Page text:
“We should embrace this time of change to leapfrog beyond old norms and adapt quickly to the new challenges we face ahead. It’s time to put numbers where numbers are due, weighing impacts on society and the environment at par with a company’s bottom line.”Marcelo Lu
For the first time in a response to a global economic crisis, we are seeing mounting pressure to respond with a triangular-shaped recovery. Rather than blindly assigning stimulus and aid to companies, Canada is poised to assign similar weights to societal and environmental considerations as it does to the economic benefits a company or a sector provides.
The recent cabinet shuffle in Ottawa has placed an intensifying focus on a green and caring recovery, one that will likely tie stimulus support and investment to corporations meeting climate goals and contributing to society. This will be a bold move. If there is a time to do it, it’s now. But how can we objectively measure and monitor what companies are doing and give them the incentive to move in the right direction?
For almost 60 years, the core of accounting principles has remained unchanged. Basically, it captures the revenues and costs of a company’s direct economic activity. It does little to account for, in monetary terms, the company’s societal and environmental value contributions and impacts, namely jobs created, wages paid, climate impact, water usage, et cetera.
At this point, companies disclose these components differently, with varying measures, focus and metrics. To capture the “true” value contribution of business to society, environment and the general economy, this needs to change. Corporate impacts need to be measured and valued using standardized methodologies. Putting a dollar value on impacts on water, air, workers and more (both positive and negative) and stating it in a financial report, would unlock billions in potential sustainable investment. Most importantly, it will make accounting for environmental and societal impacts part of the fiduciary duty of companies’ boards of directors – thereby rewarding measured decision-making, bold actions and accountability.
BASF recently became a founding member of the Value Balancing Alliance (VBA), a non-profit organization whose goal is to change the way company performance is measured and valued. Under the directive of the European Commission, the VBA has been mandated to draft a new set of green accounting principles to support the implementation of the EU Green Deal. More specifically, it will standardize a common method to assess the value a company brings to society, provide a framework for comparability within sectors, enable scalability of adoption, and incentivize a “triangular” approach to business steering and decision making.
With the convergence of these new management accounting principles, companies will be driven to define and measure their often otherwise abstract statements of purpose and disclose progress on them. These principles will also benefit companies that have had difficulty communicating their positive impact under current financial reporting. This includes energy companies in Canada that are among some of the most innovative and heavily invested in communities and, surprisingly to some, the environment. These new standards will help lure a new generation of investors who will reward companies for considering their total value and impact on society, the environment and the economy, rather than just their profits.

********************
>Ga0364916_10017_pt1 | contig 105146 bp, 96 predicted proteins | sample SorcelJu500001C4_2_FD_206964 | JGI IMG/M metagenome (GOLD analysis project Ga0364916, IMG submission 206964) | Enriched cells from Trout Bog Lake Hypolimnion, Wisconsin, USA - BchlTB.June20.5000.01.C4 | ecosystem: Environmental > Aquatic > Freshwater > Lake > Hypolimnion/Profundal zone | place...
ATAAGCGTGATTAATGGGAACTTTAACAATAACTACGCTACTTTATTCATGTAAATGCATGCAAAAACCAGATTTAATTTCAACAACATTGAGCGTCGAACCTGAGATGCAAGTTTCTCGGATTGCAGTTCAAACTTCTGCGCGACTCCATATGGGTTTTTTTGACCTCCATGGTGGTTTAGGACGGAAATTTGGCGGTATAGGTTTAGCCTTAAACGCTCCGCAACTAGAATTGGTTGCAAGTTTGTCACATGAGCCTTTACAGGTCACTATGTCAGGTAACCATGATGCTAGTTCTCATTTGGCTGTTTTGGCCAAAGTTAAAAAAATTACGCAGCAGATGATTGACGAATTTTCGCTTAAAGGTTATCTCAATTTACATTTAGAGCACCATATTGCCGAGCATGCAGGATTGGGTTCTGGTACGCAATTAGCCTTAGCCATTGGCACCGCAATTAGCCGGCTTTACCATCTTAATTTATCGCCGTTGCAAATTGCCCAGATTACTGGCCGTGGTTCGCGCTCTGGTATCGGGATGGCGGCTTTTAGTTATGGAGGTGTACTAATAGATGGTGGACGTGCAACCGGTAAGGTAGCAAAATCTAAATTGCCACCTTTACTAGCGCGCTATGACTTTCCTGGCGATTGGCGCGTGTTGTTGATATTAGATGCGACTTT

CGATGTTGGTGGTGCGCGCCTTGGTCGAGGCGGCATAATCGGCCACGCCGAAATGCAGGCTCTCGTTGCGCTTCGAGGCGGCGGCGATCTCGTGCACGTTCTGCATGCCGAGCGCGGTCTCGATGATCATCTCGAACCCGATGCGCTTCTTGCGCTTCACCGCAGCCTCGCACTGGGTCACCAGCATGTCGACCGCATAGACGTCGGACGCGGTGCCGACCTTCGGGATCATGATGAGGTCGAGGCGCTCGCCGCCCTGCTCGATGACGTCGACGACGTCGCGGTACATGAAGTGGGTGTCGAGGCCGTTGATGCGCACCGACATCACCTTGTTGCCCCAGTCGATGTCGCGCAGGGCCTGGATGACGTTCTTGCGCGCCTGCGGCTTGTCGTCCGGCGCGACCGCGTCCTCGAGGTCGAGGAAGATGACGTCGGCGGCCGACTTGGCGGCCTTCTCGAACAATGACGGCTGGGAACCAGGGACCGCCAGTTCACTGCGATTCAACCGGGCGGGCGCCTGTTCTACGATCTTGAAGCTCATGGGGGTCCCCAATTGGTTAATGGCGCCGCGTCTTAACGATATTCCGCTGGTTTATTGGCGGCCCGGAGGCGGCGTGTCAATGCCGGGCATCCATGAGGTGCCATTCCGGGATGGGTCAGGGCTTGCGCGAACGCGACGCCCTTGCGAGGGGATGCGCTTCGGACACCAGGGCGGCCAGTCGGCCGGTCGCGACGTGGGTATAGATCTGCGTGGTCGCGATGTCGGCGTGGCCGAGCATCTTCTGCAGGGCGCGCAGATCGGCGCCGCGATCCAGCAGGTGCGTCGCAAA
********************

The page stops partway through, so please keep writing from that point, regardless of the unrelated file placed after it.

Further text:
While many believed that climate change and ESG (environmental, social and governance) metrics would be dismissed during the pandemic-induced downturn, a large number of companies have doubled down on their commitments. COVID-19 has reminded the public and investors what it means to be a company for the good of society. That means protecting and ensuring the safety and jobs of employees, meeting tax responsibilities and responding to crisis with actions, not words, and having purposeful strategies that can weather societal, environmental and business uncertainties.
What’s also clear is that companies that have successfully tied their mission statements to the 2030 UN Sustainable Development Goals agenda have a lot to gain with the transparency that will emerge out of a triangular-shaped recovery.
In the wake of the pandemic, a major reset is coming to all businesses. We need a formal departure from the old ways of accounting. We need companies to work closely with the federal government and international standard setters to align on a new reporting standard that shows a company’s real total contribution to society. Europe has a model that’s worth considering. We should embrace this time of change to leapfrog beyond old norms and adapt quickly to the new challenges we face ahead. It’s time to put numbers where numbers are due, weighing impacts on society and the environment at par with a company’s bottom line.
The new finance minister may be surprised by how open businesses are to making this change. If it is done in a collaborative way, we may truly see a seismic shift in reporting and decision making that puts Canadian businesses back in the global lead.
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